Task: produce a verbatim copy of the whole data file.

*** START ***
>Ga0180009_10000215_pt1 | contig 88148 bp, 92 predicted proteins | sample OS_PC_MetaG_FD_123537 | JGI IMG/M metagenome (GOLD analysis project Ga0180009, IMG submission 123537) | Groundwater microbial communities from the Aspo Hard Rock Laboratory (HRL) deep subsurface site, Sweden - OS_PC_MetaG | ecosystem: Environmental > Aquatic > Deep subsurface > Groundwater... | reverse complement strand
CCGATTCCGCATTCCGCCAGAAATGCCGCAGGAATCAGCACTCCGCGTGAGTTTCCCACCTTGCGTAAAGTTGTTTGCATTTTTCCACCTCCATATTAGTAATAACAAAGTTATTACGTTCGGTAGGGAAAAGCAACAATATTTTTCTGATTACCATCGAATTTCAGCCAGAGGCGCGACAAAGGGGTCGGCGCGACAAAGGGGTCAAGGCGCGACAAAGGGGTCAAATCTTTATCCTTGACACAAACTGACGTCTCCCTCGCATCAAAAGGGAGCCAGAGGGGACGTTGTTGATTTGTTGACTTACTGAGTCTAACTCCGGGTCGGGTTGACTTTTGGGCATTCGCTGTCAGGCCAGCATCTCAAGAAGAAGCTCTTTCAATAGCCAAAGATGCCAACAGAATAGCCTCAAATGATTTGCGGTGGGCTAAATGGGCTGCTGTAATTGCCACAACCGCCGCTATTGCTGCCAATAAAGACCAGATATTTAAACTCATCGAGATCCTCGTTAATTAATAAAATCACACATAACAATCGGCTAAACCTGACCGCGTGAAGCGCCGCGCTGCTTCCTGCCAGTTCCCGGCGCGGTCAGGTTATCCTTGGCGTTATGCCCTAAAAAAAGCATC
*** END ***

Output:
>Ga0180009_10000215_pt1 | contig 88148 bp, 92 predicted proteins | sample OS_PC_MetaG_FD_123537 | JGI IMG/M metagenome (GOLD analysis project Ga0180009, IMG submission 123537) | Groundwater microbial communities from the Aspo Hard Rock Laboratory (HRL) deep subsurface site, Sweden - OS_PC_MetaG | ecosystem: Environmental > Aquatic > Deep subsurface > Groundwater... | reverse complement strand
CCGATTCCGCATTCCGCCAGAAATGCCGCAGGAATCAGCACTCCGCGTGAGTTTCCCACCTTGCGTAAAGTTGTTTGCATTTTTCCACCTCCATATTAGTAATAACAAAGTTATTACGTTCGGTAGGGAAAAGCAACAATATTTTTCTGATTACCATCGAATTTCAGCCAGAGGCGCGACAAAGGGGTCGGCGCGACAAAGGGGTCAAGGCGCGACAAAGGGGTCAAATCTTTATCCTTGACACAAACTGACGTCTCCCTCGCATCAAAAGGGAGCCAGAGGGGACGTTGTTGATTTGTTGACTTACTGAGTCTAACTCCGGGTCGGGTTGACTTTTGGGCATTCGCTGTCAGGCCAGCATCTCAAGAAGAAGCTCTTTCAATAGCCAAAGATGCCAACAGAATAGCCTCAAATGATTTGCGGTGGGCTAAATGGGCTGCTGTAATTGCCACAACCGCCGCTATTGCTGCCAATAAAGACCAGATATTTAAACTCATCGAGATCCTCGTTAATTAATAAAATCACACATAACAATCGGCTAAACCTGACCGCGTGAAGCGCCGCGCTGCTTCCTGCCAGTTCCCGGCGCGGTCAGGTTATCCTTGGCGTTATGCCCTAAAAAAAGCATC